- Obama issues Executive Order of effective Martial Law (genomega1.wordpress.com)
Analysis: Tapping oil from reserve may be trickier than ever
(Reuters) – The U.S. Strategic Petroleum Reserve is not quite as strategic as it used to be.
As President Barack Obama moves closer to an unprecedented second release of the U.S. emergency oil stockpile in a bid to bring down near-record fuel prices, experts say dramatic logistical upheavals in the U.S. oil market over the past year may now make such a move slower and more complicated.
Moving to tap the four giant Gulf Coast salt caverns that hold 700 million barrels of government-owned crude would still almost certainly knock global oil futures lower, delivering some relief at the pump for motorists and helping Obama in the November election if he can prevent gasoline from rising above $4 a gallon nationwide.
On Thursday, prices fell by as much as $3 a barrel after Reuters reported that Britain was set to agree to release stockpiles together with the United States later this year. UK officials said the timing and details of the release would be worked out prior to the summer, when prices often peak.
But the logistics of getting that crude oil to willing refiners are more complicated than ever.
The reversal of a major Texas-to-Oklahoma pipeline will lower the distribution capacity of the SPR’s largest cavern, according to John Shages, who oversaw the U.S. oil reserves during the Bush and Clinton administrations. A resurgence in domestic oil output and the potential closure of the East Coast’s biggest refinery is curtailing demand for crude.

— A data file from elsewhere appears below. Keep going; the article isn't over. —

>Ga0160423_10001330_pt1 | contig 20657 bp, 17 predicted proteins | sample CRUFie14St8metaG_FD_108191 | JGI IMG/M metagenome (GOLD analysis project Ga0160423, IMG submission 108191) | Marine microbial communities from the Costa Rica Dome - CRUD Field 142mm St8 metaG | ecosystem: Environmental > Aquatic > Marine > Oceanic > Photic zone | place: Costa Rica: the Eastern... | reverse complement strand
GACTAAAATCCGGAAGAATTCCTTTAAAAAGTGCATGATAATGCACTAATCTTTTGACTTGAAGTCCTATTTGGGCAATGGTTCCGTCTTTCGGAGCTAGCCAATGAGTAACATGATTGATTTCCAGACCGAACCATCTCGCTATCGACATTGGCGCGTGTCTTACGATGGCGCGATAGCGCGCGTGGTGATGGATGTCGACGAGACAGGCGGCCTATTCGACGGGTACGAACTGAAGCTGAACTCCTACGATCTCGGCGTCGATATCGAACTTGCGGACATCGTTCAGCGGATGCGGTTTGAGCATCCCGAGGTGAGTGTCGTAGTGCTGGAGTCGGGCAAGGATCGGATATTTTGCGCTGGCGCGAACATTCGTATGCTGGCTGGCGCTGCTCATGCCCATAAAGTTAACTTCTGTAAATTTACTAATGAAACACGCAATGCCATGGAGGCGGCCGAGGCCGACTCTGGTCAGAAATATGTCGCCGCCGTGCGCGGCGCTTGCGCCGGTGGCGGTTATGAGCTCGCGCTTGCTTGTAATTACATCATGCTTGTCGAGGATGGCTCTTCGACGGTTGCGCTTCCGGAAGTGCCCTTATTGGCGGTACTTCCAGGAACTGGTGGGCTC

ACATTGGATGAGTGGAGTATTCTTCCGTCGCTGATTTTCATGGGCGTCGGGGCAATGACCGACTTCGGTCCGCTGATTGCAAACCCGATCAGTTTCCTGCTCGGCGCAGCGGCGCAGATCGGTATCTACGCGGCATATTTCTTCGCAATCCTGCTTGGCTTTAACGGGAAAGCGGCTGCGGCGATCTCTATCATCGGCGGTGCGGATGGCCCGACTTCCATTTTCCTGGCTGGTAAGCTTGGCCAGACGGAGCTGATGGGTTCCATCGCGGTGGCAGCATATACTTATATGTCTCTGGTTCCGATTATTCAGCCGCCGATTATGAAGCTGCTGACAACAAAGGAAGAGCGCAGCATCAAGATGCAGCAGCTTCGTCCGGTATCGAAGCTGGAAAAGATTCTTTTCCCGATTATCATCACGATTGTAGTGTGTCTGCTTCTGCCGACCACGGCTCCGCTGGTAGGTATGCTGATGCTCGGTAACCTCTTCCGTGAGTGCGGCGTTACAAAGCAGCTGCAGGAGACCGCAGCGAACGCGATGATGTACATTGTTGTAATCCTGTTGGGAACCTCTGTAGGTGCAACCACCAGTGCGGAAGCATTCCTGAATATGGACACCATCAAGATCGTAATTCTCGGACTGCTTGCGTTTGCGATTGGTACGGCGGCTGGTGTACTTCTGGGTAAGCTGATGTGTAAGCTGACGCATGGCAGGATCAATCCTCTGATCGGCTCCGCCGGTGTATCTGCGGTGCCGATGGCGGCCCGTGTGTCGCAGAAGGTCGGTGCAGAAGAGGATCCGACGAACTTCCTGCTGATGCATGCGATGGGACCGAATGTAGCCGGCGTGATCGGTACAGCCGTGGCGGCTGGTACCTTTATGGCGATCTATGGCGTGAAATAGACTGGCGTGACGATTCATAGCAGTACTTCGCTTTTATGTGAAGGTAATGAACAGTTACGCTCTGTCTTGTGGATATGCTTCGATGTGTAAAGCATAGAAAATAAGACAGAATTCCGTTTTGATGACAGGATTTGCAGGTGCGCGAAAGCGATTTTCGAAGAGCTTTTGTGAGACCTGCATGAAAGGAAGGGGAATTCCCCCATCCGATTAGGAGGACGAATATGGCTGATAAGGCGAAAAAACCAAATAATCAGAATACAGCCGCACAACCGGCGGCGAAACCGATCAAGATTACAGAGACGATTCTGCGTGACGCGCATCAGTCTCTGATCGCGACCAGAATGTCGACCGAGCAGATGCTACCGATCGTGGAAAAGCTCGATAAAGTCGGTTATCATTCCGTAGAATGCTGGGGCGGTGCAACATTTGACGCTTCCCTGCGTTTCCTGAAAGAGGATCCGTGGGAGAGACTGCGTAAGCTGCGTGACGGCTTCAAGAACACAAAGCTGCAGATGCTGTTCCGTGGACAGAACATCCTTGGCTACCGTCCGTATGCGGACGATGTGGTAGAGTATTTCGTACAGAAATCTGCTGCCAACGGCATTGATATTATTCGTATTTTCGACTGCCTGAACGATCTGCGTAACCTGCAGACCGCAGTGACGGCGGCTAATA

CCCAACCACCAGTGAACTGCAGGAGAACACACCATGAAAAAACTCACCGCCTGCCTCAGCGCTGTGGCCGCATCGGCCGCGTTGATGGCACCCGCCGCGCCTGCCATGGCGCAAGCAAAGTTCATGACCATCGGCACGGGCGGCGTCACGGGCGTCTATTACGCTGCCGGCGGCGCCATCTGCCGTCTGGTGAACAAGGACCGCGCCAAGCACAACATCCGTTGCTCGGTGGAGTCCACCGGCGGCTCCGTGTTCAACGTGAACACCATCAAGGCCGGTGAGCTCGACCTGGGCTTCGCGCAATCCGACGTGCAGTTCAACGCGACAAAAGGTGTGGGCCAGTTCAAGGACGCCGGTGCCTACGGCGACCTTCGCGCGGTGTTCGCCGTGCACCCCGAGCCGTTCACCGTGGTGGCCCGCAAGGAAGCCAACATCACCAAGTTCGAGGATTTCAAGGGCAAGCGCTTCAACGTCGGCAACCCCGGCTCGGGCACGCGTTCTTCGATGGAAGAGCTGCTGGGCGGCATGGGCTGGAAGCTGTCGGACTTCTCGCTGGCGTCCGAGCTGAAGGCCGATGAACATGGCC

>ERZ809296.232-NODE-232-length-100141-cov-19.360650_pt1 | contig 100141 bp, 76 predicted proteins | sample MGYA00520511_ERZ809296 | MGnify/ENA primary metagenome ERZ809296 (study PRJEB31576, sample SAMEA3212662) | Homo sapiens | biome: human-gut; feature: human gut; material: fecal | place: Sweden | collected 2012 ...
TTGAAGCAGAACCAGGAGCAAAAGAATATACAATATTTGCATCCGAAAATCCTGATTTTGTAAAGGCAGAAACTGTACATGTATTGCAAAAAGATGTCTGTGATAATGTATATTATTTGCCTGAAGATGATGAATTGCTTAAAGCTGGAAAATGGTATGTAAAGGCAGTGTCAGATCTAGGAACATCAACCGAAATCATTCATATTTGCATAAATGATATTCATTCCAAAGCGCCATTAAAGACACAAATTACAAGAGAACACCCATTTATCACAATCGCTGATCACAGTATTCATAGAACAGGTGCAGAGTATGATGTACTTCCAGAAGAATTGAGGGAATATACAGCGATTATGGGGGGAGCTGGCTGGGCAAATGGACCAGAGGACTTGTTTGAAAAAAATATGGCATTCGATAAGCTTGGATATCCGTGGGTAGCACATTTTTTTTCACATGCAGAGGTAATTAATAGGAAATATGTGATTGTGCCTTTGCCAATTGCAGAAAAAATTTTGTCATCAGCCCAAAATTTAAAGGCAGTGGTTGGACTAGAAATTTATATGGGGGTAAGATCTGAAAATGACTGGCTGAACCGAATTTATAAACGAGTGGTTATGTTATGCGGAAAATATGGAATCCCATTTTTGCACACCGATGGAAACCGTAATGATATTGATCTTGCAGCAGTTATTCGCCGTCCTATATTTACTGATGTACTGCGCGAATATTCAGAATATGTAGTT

There is little doubt that SPR oil would eventually find buyers, since it is basically auctioned to the higher bidder. But it may move more slowly than the government hopes.
“The logistical system in the United States is shifting,” said Guy Caruso, the former head of the Energy Information Administration. “That probably is going to cause SPR officials to rethink how that oil would be distributed especially in an extreme scenario.”
The mechanics of the release may prove almost as tricky for Obama as rallying international support for a second intervention in as many years, or fending off attacks from Republicans who will likely brand it as a pre-election gimmick.
The U.S. shale oil boom and rising imports of Canadian oil sands crude have transformed the U.S. energy landscape, with industry now scrambling to move a glut of oil from the center of the country down to the U.S. Gulf Coast — reversing historical trends that were the basis for the SPR’s original planning.